The Copyright in the Digital Single Market proposal has been mired in controversy
The proposed Copyright in the Digital Single Market has not been passed by MEP’s in the European Parliament today.
278 MEP’s voted in favour of the proposed copyright law, but were defeated in their motion as 318 voted against it.
The Directive will now be sent back to committees to be reworked and all EU MEP’s will get to vote on Articles 11 and 13 in September.
Great success: Your protests have worked! The European Parliament has sent the copyright law back to the drawing board. All MEPs will get to vote on #uploadfilters and the #linktax September 10–13. Now let's keep up the pressure to make sure we #SaveYourInternet! pic.twitter.com/VwqAgH0Xs5
— Julia Reda (@Senficon) July 5, 2018
The two most controversial sections of the Copyright in the Digital Single Market are Article 11 also known as the Link Tax, and Article 13 which deals with uploading of material.
Article 11 of the directive aims to tackle the unfair use of published content online.
The directive sets out that news organisations and publishes now have an inalienable right to seek remuneration whenever a website or platform quotes a piece of their original content and then links back to the publishes site via a hyperlink or an embedded link.
Article 11 was amended by German MEP Axel Voss before it passed through committees so it now states that publishers have: “an inalienable right to obtain a fair and proportionate remuneration for such uses.”
This means that publishers and content creators are legally required to chase remuneration from anyone that links top their content. This takes away the option of free consent by organisations to the use of their content on other platforms.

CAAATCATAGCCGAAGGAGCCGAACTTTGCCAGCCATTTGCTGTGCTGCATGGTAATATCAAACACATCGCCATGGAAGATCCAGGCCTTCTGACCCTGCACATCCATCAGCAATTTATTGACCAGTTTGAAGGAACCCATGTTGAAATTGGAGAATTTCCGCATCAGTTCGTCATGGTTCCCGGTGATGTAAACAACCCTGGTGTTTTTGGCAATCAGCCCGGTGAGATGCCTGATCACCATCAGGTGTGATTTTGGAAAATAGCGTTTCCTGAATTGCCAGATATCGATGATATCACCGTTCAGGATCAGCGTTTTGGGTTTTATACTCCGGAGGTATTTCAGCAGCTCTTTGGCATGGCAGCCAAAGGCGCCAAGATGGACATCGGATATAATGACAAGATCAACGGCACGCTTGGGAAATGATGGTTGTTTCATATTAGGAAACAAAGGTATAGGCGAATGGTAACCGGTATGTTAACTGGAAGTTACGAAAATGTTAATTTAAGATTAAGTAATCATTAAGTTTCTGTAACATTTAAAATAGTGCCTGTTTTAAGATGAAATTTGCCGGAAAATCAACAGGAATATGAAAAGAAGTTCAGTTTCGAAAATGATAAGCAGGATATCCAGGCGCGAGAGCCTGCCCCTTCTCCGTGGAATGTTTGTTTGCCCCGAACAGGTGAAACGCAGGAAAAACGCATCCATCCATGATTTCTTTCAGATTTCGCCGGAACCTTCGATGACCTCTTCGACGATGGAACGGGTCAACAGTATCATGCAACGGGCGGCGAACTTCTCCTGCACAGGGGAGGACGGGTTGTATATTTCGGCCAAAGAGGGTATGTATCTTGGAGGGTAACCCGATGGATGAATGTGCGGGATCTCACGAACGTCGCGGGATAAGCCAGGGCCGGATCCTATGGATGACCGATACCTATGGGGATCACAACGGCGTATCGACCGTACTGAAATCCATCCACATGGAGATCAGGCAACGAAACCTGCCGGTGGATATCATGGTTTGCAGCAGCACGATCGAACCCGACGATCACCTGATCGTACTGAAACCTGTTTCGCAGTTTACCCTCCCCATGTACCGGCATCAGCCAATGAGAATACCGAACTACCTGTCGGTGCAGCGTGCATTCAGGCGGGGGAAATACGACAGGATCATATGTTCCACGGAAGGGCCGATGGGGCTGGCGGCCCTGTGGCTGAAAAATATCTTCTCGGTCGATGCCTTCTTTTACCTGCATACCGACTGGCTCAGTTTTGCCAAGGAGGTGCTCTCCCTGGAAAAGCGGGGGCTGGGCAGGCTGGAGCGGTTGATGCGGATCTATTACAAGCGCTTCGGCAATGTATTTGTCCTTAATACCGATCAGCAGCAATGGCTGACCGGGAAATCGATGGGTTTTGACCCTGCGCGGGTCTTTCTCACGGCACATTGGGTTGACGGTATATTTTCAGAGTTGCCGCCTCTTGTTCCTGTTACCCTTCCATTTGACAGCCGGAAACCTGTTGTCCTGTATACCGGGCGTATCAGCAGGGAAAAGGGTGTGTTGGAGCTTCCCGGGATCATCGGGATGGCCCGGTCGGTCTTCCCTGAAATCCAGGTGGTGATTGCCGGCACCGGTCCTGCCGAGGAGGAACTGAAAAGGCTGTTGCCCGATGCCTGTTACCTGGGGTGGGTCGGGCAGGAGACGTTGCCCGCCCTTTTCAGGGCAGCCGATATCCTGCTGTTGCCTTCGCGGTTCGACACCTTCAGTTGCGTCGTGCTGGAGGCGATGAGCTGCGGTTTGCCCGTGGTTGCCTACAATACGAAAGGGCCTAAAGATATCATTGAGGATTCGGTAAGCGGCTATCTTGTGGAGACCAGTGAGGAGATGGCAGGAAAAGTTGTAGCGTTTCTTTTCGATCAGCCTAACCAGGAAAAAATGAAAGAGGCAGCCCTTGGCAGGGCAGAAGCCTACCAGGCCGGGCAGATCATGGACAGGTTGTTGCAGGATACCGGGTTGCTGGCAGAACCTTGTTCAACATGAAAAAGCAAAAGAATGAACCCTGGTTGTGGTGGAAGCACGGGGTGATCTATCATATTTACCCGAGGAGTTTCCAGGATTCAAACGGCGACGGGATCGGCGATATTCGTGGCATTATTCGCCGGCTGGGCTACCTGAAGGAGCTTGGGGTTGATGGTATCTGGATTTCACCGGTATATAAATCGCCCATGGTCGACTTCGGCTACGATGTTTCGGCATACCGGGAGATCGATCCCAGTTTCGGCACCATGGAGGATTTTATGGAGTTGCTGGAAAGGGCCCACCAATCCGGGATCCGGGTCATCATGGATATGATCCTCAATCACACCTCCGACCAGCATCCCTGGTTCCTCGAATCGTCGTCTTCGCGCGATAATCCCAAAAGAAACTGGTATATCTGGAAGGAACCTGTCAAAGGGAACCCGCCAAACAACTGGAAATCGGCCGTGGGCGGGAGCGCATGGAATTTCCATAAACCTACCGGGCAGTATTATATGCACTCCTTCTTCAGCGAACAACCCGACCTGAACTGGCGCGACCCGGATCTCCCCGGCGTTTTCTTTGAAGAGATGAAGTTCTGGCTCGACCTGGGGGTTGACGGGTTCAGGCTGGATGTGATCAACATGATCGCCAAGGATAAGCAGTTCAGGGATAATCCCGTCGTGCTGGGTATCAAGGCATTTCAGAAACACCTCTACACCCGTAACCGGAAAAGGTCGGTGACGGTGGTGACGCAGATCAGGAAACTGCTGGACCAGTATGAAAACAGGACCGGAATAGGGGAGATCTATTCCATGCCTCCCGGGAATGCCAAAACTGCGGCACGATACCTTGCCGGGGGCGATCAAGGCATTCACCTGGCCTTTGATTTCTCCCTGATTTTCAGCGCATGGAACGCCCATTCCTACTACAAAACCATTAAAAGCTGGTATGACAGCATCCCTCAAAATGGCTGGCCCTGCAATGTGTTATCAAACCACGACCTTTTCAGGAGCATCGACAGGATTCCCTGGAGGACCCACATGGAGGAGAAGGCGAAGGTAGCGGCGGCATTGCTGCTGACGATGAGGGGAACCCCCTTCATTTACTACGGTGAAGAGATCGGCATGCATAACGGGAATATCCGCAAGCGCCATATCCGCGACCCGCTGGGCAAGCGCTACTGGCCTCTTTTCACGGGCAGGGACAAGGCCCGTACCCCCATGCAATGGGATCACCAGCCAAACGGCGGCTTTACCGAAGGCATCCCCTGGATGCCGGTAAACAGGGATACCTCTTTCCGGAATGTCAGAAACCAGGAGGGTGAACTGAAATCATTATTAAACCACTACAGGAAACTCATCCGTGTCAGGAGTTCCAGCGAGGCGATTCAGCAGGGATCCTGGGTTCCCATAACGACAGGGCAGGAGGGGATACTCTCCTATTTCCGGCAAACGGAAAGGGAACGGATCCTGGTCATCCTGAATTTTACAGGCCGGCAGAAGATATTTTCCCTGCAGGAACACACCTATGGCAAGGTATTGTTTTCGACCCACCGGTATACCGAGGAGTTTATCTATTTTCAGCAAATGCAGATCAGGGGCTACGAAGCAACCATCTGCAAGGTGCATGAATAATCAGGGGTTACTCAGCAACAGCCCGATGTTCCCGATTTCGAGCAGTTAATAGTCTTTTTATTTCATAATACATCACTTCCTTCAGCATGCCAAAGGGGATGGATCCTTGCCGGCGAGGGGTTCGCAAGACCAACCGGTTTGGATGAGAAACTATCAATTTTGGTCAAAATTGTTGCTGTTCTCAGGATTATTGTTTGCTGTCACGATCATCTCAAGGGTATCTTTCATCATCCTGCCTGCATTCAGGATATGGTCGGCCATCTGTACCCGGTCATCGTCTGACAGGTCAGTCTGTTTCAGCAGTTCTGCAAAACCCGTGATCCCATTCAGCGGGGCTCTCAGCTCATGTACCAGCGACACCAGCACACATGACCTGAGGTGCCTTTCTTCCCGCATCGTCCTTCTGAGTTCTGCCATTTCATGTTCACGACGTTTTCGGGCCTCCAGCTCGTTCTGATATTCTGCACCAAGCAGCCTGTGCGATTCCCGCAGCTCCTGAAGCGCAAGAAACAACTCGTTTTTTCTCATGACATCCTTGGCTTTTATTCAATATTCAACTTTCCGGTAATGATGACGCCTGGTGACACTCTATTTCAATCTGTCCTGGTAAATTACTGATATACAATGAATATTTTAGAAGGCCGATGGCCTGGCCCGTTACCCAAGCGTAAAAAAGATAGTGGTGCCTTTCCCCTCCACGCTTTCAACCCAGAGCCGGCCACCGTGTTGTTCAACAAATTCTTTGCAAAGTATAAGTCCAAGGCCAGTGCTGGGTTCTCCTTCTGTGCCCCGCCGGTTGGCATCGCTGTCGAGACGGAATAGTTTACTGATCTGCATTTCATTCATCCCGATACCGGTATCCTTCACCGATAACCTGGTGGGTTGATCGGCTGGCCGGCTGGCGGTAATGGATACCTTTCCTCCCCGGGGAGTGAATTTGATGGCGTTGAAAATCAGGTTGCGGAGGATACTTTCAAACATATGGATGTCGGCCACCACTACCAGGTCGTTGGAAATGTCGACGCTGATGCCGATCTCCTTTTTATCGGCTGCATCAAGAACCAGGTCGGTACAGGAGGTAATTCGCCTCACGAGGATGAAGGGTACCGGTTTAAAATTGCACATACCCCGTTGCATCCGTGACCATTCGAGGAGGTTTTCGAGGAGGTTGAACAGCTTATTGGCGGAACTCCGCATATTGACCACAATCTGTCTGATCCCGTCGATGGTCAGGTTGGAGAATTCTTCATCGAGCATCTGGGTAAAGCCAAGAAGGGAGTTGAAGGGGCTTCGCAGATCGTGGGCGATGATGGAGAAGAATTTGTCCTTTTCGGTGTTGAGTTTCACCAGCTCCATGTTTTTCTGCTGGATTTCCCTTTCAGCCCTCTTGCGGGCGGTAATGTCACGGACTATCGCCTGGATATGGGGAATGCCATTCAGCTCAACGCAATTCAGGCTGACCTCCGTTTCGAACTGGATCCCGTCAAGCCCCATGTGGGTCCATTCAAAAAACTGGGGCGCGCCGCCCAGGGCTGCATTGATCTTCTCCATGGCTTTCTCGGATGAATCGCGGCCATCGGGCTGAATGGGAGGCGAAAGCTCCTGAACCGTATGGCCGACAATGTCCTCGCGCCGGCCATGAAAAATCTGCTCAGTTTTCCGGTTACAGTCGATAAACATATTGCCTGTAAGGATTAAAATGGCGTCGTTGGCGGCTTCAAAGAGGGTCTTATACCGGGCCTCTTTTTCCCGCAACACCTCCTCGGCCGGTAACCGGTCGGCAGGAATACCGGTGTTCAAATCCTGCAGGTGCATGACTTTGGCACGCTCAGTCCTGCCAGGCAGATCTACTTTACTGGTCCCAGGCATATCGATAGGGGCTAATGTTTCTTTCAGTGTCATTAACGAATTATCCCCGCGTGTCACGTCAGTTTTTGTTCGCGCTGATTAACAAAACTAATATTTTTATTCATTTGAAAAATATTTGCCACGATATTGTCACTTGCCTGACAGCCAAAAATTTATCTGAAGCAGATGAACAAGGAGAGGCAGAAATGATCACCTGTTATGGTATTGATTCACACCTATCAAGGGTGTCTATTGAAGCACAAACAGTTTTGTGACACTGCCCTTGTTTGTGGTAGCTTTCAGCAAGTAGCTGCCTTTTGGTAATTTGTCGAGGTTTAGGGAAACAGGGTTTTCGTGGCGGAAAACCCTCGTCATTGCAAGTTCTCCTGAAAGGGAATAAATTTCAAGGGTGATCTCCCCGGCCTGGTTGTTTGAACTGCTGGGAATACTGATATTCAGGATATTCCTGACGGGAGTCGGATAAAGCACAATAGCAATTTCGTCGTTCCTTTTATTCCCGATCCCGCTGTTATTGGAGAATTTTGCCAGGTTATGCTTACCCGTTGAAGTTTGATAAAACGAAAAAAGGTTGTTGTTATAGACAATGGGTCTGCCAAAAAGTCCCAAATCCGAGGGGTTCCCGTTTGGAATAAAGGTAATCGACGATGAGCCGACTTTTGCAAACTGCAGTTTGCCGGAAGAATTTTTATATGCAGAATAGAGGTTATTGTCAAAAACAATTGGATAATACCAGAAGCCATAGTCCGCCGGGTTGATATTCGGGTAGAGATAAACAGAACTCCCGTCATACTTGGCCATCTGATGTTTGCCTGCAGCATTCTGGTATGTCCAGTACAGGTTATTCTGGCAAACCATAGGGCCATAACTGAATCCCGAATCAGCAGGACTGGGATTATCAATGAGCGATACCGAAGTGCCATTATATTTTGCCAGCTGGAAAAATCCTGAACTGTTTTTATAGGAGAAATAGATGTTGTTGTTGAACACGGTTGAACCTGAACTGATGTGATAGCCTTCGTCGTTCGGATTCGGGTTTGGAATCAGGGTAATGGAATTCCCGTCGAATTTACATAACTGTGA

Article 13 deals with the European Commission’s upload filter proposal and sees greater copyright regulation onuses put on websites that facilitate any type of content upload from its users. This means that websites need to have licensing agreements with content creators if they are to have it on their site.
However, it would be nearly impossible to get a licences from every right holder individually and there is currently no catch all organisation that represents all the worlds’ copyrighted content.
This new Directive puts the onus on platforms and websites to control what is uploaded to their sites and to ensure it is within accepted copyright law.
The EU Directive itself lays out its solution which is: “The use of effective content recognition technologies,” this amounts to an upload filtering system that scans for copyrighted content.
If it had passed online operates would have had to install some form of content filtration system at a significant cost to their operation.
For a more detailed view of the history of this proposal see our earlier coverage here.